The eye watering size of the fine involved in a recent health and safety case involving food poisoning was as much as a shock as the custodial sentences imposed on the pub manager and chef at the venue.

This was, however, an extreme case. The £1.5m fine for Mitchells and Butler for food hygiene offences followed the death of one diner at the Railway Hotel in Hornchurch after a Christmas lunch, with 30 others becoming seriously ill.

Following a thorough investigation the operator was prosecuted for food hygiene offences as a result of cooked turkey not having to been allowed to cool fully before reheating, making it a perfect breeding ground for clostridium bacteria.

M&B were prosecuted for failing to comply with Article 14(1) of Regulation EC 178/2002 by placing food on the market which was unsafe and unfit for human consumption.  The company’s defence was that it took all reasonable precautions to prevent the offence.  The prosecution accepted that the operator did have due diligence procedures in place and that if they had been properly followed the death and illnesses would have been prevented.  However, the jury did not accept that the procedures had been properly followed by the individuals concerned.  M&B did not condone the actions of its manager and chef and said that they had not followed safety procedures.  As a result they were given custodial sentences of 18 months and 12 months respectively for food hygiene offences

Following criminal proceedings being concluded it is still open to the family of the deceased to bring a civil action against the operator, seeking compensation.

This case serves as a warning to all operators.  Food safety must be taken very seriously otherwise lives can be lost, fines can be huge and reputations can be damaged.

It is essential to ensure that:

  • robust due diligence procedures are in place
  • staff are trained to operate due diligence procedures effectively
  • records are kept of safety checks carried out
  • staff are monitored to ensure that procedures are always followed in practice.

Warning: fines for food safety offences set to increase

Whilst the £1.5m in this case may seem punitive, it is important to be aware that may rise even further.

The prosecution of organisations for food safety offences and the appropriate level of fines in these cases is a subject currently under consultation.  The Sentencing Council issues guidelines for judges to follow when sentencing offences – this is to ensure that there is consistency between courts.  The Sentencing Council is concerned that the penalties given for food safety offences are often too low.  It is currently consulting on new guidelines which will particularly impact on large organisations convicted of serious food safety offences.  It intends to increase sentence levels to ensure that the sentence is proportionate to the offence.  It proposes that the fine should take into account the financial circumstances of the offending organisation and be based on its turnover.  The draft guidelines propose that the starting point when fining a large organisation (turnover of £50m or more) found guilty of a food safety offence where both the harm and culpability levels are high would be £1.2m (with the fine range being £500,000 up to £3m).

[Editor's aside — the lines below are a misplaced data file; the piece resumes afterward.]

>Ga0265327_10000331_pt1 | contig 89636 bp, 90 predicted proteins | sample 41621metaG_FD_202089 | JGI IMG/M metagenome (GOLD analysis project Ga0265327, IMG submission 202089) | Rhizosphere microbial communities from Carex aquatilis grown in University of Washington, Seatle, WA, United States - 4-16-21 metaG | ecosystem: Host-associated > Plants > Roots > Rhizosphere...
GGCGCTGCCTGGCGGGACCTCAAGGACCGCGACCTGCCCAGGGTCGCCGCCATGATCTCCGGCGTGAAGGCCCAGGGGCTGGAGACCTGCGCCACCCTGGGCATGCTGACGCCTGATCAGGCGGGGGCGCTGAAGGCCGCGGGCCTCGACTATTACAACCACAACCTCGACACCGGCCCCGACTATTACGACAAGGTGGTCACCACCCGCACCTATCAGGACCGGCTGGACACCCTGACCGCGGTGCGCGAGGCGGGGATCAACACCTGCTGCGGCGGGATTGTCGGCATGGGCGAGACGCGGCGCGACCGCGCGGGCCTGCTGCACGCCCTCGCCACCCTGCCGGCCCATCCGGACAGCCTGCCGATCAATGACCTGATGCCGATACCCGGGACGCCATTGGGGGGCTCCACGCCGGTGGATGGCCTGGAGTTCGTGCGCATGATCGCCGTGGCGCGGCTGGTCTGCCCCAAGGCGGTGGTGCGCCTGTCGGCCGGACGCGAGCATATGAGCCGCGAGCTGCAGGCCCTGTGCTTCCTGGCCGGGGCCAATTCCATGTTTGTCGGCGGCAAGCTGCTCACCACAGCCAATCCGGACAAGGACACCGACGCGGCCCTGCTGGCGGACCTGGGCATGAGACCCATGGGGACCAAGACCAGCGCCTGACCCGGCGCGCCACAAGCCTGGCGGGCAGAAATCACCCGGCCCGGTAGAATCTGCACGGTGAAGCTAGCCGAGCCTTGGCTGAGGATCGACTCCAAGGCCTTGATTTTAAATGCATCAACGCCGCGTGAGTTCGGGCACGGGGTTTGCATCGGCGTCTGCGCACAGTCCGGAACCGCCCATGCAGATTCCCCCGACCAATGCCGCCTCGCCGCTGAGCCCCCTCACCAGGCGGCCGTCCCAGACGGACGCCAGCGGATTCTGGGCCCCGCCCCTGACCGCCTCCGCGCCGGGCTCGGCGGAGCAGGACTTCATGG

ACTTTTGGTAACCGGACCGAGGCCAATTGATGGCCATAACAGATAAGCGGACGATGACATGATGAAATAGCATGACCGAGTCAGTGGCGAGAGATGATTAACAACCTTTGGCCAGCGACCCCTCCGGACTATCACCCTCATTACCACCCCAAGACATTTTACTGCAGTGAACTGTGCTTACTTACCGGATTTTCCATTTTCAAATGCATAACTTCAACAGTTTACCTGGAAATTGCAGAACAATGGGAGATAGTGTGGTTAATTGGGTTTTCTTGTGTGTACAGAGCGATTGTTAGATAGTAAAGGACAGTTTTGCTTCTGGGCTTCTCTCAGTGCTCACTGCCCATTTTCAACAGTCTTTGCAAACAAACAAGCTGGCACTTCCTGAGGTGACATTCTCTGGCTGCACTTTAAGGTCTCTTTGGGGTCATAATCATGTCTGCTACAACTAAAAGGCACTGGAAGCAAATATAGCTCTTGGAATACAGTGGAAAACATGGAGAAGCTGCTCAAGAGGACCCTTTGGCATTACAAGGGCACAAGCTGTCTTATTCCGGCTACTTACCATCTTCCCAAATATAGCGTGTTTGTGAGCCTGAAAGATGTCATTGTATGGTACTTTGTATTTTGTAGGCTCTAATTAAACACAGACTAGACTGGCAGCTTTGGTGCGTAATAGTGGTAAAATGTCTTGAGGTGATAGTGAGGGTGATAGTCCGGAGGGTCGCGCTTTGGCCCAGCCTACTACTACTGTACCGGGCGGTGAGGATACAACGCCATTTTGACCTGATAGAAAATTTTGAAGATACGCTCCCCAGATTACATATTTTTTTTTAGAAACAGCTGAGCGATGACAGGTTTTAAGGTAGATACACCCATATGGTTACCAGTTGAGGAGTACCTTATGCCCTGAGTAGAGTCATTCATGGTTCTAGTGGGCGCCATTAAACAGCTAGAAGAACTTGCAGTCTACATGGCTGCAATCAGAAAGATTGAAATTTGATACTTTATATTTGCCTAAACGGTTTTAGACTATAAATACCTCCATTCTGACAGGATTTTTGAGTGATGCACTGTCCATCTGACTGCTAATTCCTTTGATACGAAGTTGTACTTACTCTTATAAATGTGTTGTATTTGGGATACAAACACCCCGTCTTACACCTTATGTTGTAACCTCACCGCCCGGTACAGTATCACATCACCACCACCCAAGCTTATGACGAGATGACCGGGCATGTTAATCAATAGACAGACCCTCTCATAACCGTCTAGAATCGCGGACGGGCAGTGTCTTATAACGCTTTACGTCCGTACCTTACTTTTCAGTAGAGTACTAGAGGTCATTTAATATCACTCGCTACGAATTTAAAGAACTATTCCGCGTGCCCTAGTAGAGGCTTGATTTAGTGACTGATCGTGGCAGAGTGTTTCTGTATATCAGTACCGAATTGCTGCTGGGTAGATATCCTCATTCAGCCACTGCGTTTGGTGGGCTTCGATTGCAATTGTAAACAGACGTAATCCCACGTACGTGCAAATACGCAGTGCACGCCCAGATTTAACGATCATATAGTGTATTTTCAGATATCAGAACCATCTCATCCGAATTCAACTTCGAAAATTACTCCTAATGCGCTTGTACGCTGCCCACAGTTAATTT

The Sentencing Council is keen to send the message that organisations who undercut competitors by failing to maintain proper food safety standards will have the financial benefits of their offending removed.  The intention is that fines will have a real economic impact.  The consultation ends on 18th February.  Now is the time for organisations to ensure that due diligence procedures are in place and operating efficiently.

Further Information

Food Standards Agency guidance on Food Law

Food Standards Agency Guidance on Food Safety 

Sentencing Council on health and safety offences, corporate manslaughter and food safety and hygiene offences guidelines. View the consultation note here. 

The content of this page is a summary of the law in force at the present time and is not exhaustive, nor does it contain definitive advice. Specialist legal advice should be sought in relation to any queries that may arise.